The coronavirus lockdown is hastening digitalisation and automation in the mining industry, major firms and their partners said this week, helping to get more work done at remote mines, even if operators are far away.
That trend will drive down costs quicker, leading to smaller, cleaner mines where more can be done with fewer people, industry officials said at the Imarc mining conference in the southeastern Australian city of Melbourne.
“The pandemic has forced us to think about how we can do more of the work that had to happen on site, remotely… (and) how we do those tasks with less people,” said Suresh Vadnagra, chief technology officer at Newcrest, one of the world’s largest gold-mining firms.
Digital twinning and better use of big data was also winning adherents, he added.
Australia’s Big Three iron ore miners already have “digital twins”, or big city control centres to let them manage parts of their operations from hundreds of kilometres away, but such sites are becoming more common.
Blasting the ground to collect ore offers an example of how big data is being used to make operations more efficient.
Manually drilled blast holes can have small differences in relation to their location on a plan, as well as to each other, which can sometimes mean a blast sequence is not efficient.
Now a detonator put in the bottom of a blast hole can function as a sensor that can provide information such as moisture content and signal its position relative to the rest.
“All this data allows the possibility to utilise Artificial Intelligence (AI) for modelling and designing blast timing,” said Dirk van Soelen, a vice president at explosives maker Dyno Nobel.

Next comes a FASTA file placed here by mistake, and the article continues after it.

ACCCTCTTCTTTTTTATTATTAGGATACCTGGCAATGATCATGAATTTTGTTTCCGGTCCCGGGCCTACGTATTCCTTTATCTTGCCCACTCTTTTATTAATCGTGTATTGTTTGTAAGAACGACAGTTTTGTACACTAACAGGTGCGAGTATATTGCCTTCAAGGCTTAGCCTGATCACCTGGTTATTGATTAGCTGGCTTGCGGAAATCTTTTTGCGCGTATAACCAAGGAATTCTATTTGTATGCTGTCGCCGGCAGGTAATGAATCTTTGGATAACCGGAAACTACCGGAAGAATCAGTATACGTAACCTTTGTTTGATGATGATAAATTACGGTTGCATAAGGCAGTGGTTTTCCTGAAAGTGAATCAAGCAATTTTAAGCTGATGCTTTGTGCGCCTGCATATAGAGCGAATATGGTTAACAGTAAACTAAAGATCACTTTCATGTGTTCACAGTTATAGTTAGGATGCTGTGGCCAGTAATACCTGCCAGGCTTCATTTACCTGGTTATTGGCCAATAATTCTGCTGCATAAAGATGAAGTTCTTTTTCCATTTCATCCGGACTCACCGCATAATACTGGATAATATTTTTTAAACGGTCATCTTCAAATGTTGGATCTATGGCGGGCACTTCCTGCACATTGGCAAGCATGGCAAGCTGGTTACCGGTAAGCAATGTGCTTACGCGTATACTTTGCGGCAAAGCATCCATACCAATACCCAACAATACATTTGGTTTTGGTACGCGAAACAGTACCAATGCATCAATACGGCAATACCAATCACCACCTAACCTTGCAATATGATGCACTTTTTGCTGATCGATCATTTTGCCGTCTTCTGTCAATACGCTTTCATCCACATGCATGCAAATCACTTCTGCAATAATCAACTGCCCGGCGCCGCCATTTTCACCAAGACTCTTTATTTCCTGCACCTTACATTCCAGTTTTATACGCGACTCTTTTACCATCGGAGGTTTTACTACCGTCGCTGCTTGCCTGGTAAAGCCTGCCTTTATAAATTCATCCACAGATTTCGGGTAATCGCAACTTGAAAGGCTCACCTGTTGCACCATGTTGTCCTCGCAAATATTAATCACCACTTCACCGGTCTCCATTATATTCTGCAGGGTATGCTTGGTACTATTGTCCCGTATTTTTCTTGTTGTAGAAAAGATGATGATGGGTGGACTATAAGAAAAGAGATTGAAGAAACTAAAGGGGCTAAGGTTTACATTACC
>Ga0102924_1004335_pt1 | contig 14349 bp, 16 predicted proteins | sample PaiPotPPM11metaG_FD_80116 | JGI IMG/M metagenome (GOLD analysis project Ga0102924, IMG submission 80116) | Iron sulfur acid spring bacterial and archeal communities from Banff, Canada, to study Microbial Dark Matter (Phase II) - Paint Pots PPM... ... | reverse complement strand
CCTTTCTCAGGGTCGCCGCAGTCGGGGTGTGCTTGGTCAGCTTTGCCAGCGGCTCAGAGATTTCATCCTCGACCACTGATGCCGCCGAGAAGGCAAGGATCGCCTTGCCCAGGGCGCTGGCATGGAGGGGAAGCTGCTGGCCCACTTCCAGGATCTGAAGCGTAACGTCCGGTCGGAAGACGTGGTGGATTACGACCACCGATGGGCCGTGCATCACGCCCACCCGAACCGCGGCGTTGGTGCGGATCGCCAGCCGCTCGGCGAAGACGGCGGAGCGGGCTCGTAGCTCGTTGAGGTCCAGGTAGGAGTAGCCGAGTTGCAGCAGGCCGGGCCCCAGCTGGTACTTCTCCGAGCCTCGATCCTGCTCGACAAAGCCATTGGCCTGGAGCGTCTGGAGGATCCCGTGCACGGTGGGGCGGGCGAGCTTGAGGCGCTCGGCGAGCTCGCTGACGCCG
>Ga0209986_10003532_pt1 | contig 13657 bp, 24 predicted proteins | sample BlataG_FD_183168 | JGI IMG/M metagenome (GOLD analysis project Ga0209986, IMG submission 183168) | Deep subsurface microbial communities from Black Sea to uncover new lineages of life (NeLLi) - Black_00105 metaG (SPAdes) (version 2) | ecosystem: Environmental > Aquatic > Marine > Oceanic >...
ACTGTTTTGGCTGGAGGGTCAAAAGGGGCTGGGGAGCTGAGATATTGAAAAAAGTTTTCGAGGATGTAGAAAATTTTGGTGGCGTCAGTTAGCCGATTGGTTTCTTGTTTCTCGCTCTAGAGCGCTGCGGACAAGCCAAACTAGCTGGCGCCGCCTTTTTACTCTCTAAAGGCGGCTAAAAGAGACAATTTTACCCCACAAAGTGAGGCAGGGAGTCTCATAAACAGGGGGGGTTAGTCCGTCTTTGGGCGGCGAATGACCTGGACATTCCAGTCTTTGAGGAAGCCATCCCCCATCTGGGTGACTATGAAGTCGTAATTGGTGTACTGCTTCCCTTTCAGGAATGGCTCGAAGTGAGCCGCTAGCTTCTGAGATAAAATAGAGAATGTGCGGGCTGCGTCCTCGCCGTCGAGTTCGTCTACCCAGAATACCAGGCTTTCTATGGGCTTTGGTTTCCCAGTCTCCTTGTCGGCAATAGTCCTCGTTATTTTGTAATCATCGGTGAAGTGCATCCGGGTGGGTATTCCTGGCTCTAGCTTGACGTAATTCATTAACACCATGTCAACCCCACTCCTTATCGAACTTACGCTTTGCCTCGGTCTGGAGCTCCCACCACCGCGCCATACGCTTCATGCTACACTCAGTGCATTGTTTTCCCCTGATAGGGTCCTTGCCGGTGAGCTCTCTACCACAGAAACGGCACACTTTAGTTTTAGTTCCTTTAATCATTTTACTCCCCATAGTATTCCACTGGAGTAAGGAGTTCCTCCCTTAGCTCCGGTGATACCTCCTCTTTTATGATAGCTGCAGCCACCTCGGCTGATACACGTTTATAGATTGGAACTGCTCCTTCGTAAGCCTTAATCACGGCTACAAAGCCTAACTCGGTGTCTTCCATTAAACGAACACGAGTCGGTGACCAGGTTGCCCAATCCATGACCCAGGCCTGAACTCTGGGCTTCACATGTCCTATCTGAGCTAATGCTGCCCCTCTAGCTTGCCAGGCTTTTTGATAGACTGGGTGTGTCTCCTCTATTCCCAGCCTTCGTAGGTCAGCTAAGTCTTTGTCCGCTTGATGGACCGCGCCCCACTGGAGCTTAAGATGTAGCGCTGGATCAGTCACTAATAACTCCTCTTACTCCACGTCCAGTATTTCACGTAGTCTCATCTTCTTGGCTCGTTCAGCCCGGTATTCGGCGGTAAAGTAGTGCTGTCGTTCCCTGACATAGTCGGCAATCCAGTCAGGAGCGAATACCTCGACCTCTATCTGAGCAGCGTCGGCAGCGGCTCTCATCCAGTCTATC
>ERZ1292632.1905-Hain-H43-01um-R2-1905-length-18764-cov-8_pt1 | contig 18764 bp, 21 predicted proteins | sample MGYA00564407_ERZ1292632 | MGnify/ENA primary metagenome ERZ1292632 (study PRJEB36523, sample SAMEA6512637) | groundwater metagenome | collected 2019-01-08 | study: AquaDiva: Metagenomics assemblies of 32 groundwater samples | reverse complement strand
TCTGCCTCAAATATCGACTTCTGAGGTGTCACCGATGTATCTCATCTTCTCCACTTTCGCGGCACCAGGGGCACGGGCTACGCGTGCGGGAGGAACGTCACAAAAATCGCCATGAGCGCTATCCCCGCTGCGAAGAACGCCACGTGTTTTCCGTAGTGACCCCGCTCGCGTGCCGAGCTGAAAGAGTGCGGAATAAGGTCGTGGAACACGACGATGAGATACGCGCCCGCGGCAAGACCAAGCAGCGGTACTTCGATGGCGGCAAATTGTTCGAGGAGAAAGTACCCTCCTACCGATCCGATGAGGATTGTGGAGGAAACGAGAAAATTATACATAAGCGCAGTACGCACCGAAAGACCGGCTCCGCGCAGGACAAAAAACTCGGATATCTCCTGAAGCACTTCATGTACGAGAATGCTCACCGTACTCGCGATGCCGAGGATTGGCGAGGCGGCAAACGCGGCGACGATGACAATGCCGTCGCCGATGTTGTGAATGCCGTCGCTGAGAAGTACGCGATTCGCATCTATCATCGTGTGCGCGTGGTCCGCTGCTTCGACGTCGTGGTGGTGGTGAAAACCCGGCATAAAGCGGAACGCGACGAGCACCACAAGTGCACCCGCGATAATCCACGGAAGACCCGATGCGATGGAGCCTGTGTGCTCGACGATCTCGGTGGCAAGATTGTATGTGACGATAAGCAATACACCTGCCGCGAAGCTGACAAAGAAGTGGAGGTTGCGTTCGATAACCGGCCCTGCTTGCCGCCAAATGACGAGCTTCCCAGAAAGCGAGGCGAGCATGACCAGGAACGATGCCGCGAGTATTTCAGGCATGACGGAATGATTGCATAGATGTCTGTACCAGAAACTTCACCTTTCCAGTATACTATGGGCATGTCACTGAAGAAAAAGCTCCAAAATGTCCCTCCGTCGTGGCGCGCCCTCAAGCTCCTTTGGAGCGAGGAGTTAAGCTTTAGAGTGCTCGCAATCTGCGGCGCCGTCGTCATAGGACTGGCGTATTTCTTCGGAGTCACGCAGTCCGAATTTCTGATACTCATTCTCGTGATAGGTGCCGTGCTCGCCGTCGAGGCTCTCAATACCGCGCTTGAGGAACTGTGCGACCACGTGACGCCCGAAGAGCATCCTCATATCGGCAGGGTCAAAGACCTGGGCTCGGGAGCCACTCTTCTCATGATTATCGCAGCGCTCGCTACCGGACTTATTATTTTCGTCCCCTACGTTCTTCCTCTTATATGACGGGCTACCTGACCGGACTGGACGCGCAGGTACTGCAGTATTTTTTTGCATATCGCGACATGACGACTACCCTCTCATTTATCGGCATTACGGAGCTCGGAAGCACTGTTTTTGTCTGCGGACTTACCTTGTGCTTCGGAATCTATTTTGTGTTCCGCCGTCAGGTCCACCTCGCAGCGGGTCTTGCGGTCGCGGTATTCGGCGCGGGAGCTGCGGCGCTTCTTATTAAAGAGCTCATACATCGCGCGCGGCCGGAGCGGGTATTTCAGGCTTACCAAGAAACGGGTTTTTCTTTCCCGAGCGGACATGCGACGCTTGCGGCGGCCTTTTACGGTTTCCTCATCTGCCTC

Efficiencies of this kind, combined with new technology, will help diversified miner Anglo American carve out another 10% to 20% of costs in the next three to five years, said Chief Executive Mark Cutifani.
“In using automation and industrial processes, we have changed mining methods,” he said. “Anglo is using bulk ore sorting and it plans to roll that through our sites in the next few years.”
Improved methods of sorting ore grades at its copper mines are helping Anglo cut its energy intensity, he added.
Big data now allows energy use and carbon emissions to be tracked and integrated with a mine’s maintenance and operations, said Bas Mutsaers, global strategy tech and marketing lead at Schneider Electric.
“We can use this data to confirm our understanding of the processes at the site, to see correlations,” he said, which could help miners forecast when to consume, produce, store or sell energy on solar farms, for example.
“AI is allowing us to do this at ever higher levels of complexity and speed.”
(By Melanie Burton; Editing by Clarence Fernandez)